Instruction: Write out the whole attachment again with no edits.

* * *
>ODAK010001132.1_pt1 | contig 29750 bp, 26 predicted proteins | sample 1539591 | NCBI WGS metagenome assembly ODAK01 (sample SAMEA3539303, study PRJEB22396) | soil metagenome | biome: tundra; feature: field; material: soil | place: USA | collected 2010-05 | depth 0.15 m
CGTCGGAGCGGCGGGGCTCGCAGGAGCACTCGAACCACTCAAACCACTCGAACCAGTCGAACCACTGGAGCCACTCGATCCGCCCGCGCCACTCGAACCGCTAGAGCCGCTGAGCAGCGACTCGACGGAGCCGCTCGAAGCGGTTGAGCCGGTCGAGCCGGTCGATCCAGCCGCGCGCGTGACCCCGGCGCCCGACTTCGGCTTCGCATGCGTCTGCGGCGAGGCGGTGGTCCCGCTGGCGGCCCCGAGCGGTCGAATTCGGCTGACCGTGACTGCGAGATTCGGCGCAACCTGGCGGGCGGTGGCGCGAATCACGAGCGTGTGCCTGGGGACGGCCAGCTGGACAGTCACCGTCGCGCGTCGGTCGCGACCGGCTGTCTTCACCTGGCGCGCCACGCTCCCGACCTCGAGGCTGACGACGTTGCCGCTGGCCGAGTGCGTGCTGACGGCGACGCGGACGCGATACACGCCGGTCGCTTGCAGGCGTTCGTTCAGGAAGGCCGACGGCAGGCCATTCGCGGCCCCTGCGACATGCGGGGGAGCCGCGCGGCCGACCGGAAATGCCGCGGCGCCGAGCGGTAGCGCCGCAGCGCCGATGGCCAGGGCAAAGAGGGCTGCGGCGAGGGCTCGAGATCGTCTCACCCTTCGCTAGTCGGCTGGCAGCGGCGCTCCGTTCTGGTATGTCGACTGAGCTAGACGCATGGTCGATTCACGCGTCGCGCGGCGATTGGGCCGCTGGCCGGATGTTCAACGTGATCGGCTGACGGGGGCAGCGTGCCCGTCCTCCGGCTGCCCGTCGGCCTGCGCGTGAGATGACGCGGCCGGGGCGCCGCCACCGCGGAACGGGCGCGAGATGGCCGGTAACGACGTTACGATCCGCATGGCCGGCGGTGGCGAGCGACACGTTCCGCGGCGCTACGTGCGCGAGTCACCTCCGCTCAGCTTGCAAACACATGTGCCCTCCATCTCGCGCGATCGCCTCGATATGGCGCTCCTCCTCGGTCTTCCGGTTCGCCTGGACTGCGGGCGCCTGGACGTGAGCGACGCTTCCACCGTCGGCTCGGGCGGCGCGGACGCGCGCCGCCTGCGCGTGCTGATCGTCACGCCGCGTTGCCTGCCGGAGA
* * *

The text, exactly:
>ODAK010001132.1_pt1 | contig 29750 bp, 26 predicted proteins | sample 1539591 | NCBI WGS metagenome assembly ODAK01 (sample SAMEA3539303, study PRJEB22396) | soil metagenome | biome: tundra; feature: field; material: soil | place: USA | collected 2010-05 | depth 0.15 m
CGTCGGAGCGGCGGGGCTCGCAGGAGCACTCGAACCACTCAAACCACTCGAACCAGTCGAACCACTGGAGCCACTCGATCCGCCCGCGCCACTCGAACCGCTAGAGCCGCTGAGCAGCGACTCGACGGAGCCGCTCGAAGCGGTTGAGCCGGTCGAGCCGGTCGATCCAGCCGCGCGCGTGACCCCGGCGCCCGACTTCGGCTTCGCATGCGTCTGCGGCGAGGCGGTGGTCCCGCTGGCGGCCCCGAGCGGTCGAATTCGGCTGACCGTGACTGCGAGATTCGGCGCAACCTGGCGGGCGGTGGCGCGAATCACGAGCGTGTGCCTGGGGACGGCCAGCTGGACAGTCACCGTCGCGCGTCGGTCGCGACCGGCTGTCTTCACCTGGCGCGCCACGCTCCCGACCTCGAGGCTGACGACGTTGCCGCTGGCCGAGTGCGTGCTGACGGCGACGCGGACGCGATACACGCCGGTCGCTTGCAGGCGTTCGTTCAGGAAGGCCGACGGCAGGCCATTCGCGGCCCCTGCGACATGCGGGGGAGCCGCGCGGCCGACCGGAAATGCCGCGGCGCCGAGCGGTAGCGCCGCAGCGCCGATGGCCAGGGCAAAGAGGGCTGCGGCGAGGGCTCGAGATCGTCTCACCCTTCGCTAGTCGGCTGGCAGCGGCGCTCCGTTCTGGTATGTCGACTGAGCTAGACGCATGGTCGATTCACGCGTCGCGCGGCGATTGGGCCGCTGGCCGGATGTTCAACGTGATCGGCTGACGGGGGCAGCGTGCCCGTCCTCCGGCTGCCCGTCGGCCTGCGCGTGAGATGACGCGGCCGGGGCGCCGCCACCGCGGAACGGGCGCGAGATGGCCGGTAACGACGTTACGATCCGCATGGCCGGCGGTGGCGAGCGACACGTTCCGCGGCGCTACGTGCGCGAGTCACCTCCGCTCAGCTTGCAAACACATGTGCCCTCCATCTCGCGCGATCGCCTCGATATGGCGCTCCTCCTCGGTCTTCCGGTTCGCCTGGACTGCGGGCGCCTGGACGTGAGCGACGCTTCCACCGTCGGCTCGGGCGGCGCGGACGCGCGCCGCCTGCGCGTGCTGATCGTCACGCCGCGTTGCCTGCCGGAGA